Action / Thrillers, Films, Japan, Live-Action Manga, Musical, Recommended posts, Reviews

Tokyo Tribe

5 stars

Japan 2014. Directed by Sion Sono. Starring Ryohei Suzuki, Young Dais, Nana Seino, Ryuta Sato, Shoko Nakagawa, Mika Kano, Yosuke Kubozuka, Riki Takeuchi, Takuya Ishida, Shunsuke Daito, Yui Ichikawa, Denden. 116 mins. In Japanese with English subtitles.

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Sion Sono returns with one of the year’s wildest films: a Japanese hip hop gang musical…

Cult Japanese director Sion Sono returns to blow minds and speakers alike with Tokyo Tribe, a bold, brash hip hop musical told in his inimitably perverse poetic style. Based on a 1997 manga by Santa Inoue, actually the second in the series, the film sees Sono following last year’s Why Don’t You Play in Hell? with another wild, violent and colourful mix of genres, forms and cinematic techniques, subverting expectations and continuing to mark himself as one of the country’s most distinctive directors.

The film is set in a vaguely futuristic Tokyo years after the Shibuya riots, the city divided up into a series of territories by gangs who keep to their own areas in the name of a fragile truce. An incident involving the peace-loving Musashino Saru and the brutal Wu-Ronz tribes changes everything, giving the evil Buppa (Takashi Miike regular Riki Takeuchi) the chance to try and seize power for himself – Buppa’s psychotic Wu-Ronz henchman Mera (Ryohei Suzuki, Gatchaman) is only too happy to oblige, desperate to even the score with former best friend Kai (real life pro rapper Young Dais, aka Daisaku Shimada), and the city is soon torn apart by all-out war. Meanwhile, a mysterious and seemingly innocent young woman called Sunmi (Nana Seino, also in the excellent though sadly not widely seen Ku_on) is snatched from the street by the Wu-Ronz and forced into prostitution, while a street kid (Makoto Sakaguchi) tries to free her, the two getting caught up in the struggle between Mera and Kai.

On paper, the idea of a Japanese rap epic might sound suspiciously like a spoof or some kind of cultural pastiche. However, though Tokyo Tribe is fantastically over the top and might well come across as being tongue in cheek, Sion Sono certainly took the film’s hip hop elements seriously, engaging the services of the Japanese CDMG (Big Crow Dog Music Group) and with a great deal of work having gone into the dialogue and lyrics (and thankfully into the English subtitles). Along with the usual dash of Beethoven on the soundtrack, while not every line is delivered in verse, the rap comes thick and fast throughout and once the initial fears of gimmickry have passed works very well indeed. Performed by a mix of professionals and a game cast of actors and actresses trying their best to keep up, the standard of delivery unsurprisingly varies, though there’s a definite and genuine feel for the musical form here, and an exuberant celebration of it as a storytelling technique, amplifying and exaggerating the more excessive aspects of its associated culture and trappings to glorious effect.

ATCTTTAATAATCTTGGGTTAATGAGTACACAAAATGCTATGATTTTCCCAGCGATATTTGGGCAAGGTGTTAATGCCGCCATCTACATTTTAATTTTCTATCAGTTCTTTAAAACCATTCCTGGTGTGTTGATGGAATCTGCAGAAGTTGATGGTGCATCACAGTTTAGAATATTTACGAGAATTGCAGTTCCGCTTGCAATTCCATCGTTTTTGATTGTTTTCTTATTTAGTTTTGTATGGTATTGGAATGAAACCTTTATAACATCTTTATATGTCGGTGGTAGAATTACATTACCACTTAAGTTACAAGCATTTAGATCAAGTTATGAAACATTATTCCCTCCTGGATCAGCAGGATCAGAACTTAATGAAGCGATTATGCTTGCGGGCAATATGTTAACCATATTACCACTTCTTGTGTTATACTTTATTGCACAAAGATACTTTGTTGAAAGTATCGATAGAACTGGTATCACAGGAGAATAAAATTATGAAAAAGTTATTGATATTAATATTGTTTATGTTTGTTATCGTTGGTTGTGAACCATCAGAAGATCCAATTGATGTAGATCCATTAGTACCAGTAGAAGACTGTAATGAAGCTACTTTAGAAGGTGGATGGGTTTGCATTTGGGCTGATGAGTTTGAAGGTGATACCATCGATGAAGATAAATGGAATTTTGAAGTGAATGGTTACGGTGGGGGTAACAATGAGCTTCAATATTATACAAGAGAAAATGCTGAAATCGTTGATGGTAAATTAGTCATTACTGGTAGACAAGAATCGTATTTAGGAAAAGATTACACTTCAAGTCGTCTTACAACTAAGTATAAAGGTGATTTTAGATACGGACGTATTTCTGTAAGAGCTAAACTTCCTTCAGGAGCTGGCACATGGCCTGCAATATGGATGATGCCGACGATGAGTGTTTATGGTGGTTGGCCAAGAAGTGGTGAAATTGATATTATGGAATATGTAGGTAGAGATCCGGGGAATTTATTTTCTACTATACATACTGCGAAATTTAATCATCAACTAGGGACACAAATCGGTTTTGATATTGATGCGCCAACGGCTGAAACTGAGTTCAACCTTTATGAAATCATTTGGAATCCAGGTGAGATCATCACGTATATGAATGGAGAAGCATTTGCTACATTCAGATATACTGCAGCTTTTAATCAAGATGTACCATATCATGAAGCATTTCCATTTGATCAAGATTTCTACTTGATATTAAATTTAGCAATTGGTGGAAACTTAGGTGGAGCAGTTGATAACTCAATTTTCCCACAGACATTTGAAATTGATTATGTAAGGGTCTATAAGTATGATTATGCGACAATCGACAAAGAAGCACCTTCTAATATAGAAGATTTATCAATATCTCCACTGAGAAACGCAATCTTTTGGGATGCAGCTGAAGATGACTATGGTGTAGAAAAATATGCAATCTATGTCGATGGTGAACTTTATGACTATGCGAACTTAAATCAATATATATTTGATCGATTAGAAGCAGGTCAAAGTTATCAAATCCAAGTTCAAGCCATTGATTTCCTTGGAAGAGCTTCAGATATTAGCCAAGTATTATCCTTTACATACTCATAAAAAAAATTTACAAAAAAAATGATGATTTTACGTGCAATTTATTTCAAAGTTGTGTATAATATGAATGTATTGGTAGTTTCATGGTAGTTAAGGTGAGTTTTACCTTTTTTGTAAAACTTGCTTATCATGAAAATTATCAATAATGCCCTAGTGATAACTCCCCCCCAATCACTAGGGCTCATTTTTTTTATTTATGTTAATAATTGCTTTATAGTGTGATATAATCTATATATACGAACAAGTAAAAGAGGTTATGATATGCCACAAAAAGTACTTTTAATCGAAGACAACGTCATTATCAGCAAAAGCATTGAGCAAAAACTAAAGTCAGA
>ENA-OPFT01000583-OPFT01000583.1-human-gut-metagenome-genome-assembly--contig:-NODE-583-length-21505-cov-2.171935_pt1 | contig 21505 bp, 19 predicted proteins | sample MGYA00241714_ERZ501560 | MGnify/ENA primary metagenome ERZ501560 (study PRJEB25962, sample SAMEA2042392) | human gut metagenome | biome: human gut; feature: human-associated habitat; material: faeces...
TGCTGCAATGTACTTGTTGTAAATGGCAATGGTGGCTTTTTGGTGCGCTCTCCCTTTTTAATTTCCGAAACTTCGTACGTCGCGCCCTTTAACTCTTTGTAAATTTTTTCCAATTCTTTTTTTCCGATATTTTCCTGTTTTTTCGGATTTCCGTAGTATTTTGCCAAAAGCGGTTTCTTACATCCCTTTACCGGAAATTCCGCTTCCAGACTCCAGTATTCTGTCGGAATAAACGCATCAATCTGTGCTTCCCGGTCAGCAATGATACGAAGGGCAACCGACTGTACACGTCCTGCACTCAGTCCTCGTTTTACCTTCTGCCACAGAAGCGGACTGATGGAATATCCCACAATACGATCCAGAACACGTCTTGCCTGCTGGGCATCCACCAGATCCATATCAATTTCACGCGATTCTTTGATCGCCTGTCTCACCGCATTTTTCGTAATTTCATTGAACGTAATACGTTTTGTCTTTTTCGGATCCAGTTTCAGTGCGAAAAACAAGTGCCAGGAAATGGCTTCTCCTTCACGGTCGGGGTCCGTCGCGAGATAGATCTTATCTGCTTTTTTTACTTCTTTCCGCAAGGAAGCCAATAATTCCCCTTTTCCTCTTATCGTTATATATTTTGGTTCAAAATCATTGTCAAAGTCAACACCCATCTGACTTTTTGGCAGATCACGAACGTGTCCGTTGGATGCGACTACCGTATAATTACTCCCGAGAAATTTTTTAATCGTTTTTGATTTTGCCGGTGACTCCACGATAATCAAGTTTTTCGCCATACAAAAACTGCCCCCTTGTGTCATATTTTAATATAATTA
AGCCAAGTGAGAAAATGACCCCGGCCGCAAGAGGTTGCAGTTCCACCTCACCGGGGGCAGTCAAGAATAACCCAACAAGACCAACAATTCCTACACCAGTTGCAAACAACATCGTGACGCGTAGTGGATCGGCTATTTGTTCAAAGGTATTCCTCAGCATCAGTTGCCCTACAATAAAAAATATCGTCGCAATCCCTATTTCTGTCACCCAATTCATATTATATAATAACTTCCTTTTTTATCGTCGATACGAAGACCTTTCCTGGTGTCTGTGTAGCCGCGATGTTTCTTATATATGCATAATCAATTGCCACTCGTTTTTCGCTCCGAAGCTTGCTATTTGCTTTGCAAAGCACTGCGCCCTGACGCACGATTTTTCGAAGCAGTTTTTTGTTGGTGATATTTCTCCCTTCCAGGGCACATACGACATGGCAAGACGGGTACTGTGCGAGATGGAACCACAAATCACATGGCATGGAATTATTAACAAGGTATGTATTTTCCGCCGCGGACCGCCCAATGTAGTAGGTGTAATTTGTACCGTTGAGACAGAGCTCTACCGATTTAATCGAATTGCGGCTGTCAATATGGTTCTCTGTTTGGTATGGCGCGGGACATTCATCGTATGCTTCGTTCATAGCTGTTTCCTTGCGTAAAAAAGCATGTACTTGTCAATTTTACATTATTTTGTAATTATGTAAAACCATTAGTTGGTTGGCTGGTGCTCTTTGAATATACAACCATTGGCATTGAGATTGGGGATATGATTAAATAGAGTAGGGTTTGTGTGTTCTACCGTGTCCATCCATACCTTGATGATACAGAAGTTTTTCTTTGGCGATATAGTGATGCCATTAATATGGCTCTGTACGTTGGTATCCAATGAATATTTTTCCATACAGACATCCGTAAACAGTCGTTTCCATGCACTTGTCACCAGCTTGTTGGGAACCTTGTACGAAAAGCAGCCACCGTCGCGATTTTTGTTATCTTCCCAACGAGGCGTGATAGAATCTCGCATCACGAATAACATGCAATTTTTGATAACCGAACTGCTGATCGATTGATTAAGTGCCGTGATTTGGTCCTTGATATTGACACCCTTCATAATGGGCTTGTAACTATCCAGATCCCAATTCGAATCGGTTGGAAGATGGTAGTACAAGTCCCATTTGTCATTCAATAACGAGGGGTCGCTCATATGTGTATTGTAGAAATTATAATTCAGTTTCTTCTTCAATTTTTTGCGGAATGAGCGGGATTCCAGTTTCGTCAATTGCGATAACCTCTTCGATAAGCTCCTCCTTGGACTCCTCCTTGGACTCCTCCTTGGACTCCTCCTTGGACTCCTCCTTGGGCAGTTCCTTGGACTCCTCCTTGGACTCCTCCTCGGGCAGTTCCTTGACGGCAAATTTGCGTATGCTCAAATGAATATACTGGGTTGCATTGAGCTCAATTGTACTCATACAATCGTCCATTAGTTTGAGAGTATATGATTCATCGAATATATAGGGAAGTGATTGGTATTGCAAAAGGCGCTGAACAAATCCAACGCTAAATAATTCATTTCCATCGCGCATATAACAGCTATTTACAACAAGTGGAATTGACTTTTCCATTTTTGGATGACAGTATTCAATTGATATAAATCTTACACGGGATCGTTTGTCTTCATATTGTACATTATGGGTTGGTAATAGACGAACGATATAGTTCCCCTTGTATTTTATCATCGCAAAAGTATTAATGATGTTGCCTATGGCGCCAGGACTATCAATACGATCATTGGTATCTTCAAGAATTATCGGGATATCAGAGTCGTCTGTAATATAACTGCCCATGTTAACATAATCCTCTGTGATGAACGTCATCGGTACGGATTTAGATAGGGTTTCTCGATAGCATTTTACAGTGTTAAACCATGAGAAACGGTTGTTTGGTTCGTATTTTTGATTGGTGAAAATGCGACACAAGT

Of course, as a Sion Sono outing the rapping is only part of the film’s uniqueness, working in gang battles, martial arts, torture, nudity, rape, Satanism, cannibalism, human furniture and unexplained earthquakes into a mad though oddly coherent and upbeat tale. Quite likely to offend or baffle some viewers, the film has an unhinged tone that veers from comedy and romance to vicious misogyny and machismo-mocking penis gags, equal parts West Side Story and A Clockwork Orange, with elements of The Warriors and other gang actioners thrown in for good measure. Some bizarre performances from the flamboyantly costumed cast add to the madness, and special mention has to go to Riki Takeuchi for a scene-devouring turn that at times really defies belief. It’s a chaotic, heady brew that bounces along at a hectic pace, Sono’s lurid palette of day-glo colours and post-apocalyptic punk set design combining with the constant beats of the loud soundtrack to make for a unique and searing cinema experience – definitely a film to catch on the big screen if possible.

Tokyo Tribe is another hyper-confident piece of film making from Sion Sono, and one which sees him furthering the deranged passion for life, pandemonium and cinema shown in Why Don’t You Play in Hell?. Embracing the absurd with conviction and artistry, there’s a powerful sense of hope and self-belief to the film, and while whatever themes and messages it may or may not possess are up for debate, there’s no denying it as an intense and rousing work that’s almost participatory in its infectious lunacy.

Tokyo Tribe screens at the New York Asian Film Festival 2015, and is released in the UK by Eureka Entertainment on Blu-ray and DVD.

About the author

James MudgeJames Mudge James Mudge
From Glasgow but based in London, James has been writing for a variety of websites over the last decade, including BeyondHollywood in the US and YesAsia in Hong Kong. As well as running film consultancy The Next Day Agency, James is also the Festival Director of the Chinese Visual Festival in London, an annual event which showcases Chinese language cinema... More »
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